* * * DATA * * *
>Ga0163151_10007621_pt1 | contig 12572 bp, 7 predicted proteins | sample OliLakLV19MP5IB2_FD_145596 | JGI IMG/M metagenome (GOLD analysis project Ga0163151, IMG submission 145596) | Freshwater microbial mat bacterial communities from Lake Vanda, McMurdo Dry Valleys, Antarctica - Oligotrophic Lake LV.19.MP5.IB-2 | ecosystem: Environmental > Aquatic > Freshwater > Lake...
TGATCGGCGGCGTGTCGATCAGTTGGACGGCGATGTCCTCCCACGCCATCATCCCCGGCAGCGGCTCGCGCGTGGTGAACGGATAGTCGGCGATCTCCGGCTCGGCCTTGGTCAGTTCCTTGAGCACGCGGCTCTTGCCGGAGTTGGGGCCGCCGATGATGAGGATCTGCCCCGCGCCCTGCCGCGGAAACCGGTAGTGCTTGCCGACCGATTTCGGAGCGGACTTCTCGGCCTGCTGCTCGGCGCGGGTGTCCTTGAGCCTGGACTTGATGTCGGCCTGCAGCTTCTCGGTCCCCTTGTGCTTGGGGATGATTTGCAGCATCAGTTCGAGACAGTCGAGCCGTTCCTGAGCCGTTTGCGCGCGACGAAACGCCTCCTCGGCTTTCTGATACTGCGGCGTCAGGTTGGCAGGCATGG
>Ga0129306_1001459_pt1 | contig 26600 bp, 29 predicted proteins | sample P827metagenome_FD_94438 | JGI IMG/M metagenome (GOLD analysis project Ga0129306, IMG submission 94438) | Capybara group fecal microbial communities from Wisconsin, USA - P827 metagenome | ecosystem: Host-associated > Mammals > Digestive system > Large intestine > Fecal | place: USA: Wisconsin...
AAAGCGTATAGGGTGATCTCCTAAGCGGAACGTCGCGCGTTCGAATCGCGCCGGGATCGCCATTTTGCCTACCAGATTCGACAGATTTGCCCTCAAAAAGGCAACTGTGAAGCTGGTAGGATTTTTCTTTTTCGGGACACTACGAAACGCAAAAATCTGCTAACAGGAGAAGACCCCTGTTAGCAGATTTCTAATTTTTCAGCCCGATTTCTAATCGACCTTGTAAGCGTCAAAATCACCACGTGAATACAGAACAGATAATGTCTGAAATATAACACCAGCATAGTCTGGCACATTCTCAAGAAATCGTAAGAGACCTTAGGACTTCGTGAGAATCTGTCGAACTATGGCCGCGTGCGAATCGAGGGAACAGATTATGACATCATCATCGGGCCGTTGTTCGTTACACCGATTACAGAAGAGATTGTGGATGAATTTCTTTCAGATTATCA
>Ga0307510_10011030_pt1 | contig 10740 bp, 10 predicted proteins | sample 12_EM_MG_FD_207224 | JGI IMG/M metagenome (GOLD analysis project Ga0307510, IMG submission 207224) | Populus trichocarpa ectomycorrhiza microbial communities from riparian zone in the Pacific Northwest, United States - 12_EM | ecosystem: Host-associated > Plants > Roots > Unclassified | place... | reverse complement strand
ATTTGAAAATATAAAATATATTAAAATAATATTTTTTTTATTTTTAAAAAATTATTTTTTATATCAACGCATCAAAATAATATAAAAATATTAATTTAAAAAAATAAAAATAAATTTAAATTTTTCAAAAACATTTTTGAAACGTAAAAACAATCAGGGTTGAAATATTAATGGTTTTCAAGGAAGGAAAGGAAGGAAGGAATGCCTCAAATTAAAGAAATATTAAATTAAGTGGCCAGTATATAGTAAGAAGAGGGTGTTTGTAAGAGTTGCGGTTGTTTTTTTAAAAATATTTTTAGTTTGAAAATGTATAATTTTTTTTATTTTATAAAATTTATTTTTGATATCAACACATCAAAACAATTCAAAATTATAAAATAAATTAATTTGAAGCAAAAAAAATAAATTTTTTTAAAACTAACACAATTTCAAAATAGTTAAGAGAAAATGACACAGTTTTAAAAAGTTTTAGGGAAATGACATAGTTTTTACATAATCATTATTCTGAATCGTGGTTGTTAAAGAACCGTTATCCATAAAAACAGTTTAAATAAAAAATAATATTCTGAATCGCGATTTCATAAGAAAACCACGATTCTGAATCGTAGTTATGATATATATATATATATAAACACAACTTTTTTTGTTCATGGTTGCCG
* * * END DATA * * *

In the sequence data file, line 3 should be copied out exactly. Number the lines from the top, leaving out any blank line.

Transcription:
>Ga0129306_1001459_pt1 | contig 26600 bp, 29 predicted proteins | sample P827metagenome_FD_94438 | JGI IMG/M metagenome (GOLD analysis project Ga0129306, IMG submission 94438) | Capybara group fecal microbial communities from Wisconsin, USA - P827 metagenome | ecosystem: Host-associated > Mammals > Digestive system > Large intestine > Fecal | place: USA: Wisconsin...